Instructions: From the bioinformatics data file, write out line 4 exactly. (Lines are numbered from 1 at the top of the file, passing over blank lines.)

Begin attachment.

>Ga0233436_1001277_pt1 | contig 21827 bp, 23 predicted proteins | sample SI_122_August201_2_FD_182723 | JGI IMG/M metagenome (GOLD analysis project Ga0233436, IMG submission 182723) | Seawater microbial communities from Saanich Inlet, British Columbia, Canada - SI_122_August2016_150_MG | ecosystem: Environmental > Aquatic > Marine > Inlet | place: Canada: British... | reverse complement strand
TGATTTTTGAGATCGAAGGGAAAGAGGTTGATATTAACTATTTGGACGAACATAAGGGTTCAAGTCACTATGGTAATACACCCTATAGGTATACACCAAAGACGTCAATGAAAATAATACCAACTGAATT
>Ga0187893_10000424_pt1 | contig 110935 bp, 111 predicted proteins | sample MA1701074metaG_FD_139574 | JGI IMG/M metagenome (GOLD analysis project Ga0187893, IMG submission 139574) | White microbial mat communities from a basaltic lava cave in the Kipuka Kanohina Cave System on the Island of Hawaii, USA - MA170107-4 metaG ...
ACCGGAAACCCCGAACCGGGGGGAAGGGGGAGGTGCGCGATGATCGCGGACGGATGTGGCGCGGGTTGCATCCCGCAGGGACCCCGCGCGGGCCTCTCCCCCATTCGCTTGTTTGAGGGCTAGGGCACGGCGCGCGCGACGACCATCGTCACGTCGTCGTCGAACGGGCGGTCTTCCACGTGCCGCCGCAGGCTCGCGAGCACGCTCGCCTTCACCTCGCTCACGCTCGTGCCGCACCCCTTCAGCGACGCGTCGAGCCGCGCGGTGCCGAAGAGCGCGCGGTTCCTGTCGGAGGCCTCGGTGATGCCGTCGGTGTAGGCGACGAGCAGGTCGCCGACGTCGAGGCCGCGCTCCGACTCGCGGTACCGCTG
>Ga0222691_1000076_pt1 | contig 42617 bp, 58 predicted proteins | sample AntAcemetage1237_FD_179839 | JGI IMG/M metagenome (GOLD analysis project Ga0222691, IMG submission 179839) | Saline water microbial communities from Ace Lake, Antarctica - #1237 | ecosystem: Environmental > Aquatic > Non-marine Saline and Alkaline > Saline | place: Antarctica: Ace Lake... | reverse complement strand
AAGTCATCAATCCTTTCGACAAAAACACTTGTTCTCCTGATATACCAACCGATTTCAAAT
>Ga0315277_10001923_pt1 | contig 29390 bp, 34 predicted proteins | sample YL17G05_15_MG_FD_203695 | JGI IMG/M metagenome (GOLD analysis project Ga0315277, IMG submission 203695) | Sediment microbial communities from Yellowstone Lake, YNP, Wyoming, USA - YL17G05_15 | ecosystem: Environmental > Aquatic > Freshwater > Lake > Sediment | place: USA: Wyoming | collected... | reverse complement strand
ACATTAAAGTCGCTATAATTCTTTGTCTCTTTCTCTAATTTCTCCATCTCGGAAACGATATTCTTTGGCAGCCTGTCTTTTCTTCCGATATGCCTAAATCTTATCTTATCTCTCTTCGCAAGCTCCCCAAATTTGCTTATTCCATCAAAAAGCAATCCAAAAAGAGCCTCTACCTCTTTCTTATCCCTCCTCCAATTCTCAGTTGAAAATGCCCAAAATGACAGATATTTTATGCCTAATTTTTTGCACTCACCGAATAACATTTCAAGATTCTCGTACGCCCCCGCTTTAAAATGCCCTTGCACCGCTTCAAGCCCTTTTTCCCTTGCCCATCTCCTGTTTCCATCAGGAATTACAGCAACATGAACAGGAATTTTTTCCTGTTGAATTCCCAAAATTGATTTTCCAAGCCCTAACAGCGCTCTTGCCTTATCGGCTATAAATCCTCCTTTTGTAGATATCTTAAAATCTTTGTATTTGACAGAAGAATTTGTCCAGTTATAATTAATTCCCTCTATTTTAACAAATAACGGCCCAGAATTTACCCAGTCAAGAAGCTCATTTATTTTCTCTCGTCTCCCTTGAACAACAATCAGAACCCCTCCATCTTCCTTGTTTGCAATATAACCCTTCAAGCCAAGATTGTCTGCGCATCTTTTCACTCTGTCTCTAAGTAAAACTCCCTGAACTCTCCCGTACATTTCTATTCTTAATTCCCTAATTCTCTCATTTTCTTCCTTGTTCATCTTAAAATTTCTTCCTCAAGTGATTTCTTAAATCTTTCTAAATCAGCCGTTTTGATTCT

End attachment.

ACCGGAAACCCCGAACCGGGGGGAAGGGGGAGGTGCGCGATGATCGCGGACGGATGTGGCGCGGGTTGCATCCCGCAGGGACCCCGCGCGGGCCTCTCCCCCATTCGCTTGTTTGAGGGCTAGGGCACGGCGCGCGCGACGACCATCGTCACGTCGTCGTCGAACGGGCGGTCTTCCACGTGCCGCCGCAGGCTCGCGAGCACGCTCGCCTTCACCTCGCTCACGCTCGTGCCGCACCCCTTCAGCGACGCGTCGAGCCGCGCGGTGCCGAAGAGCGCGCGGTTCCTGTCGGAGGCCTCGGTGATGCCGTCGGTGTAGGCGACGAGCAGGTCGCCGACGTCGAGGCCGCGCTCCGACTCGCGGTACCGCTG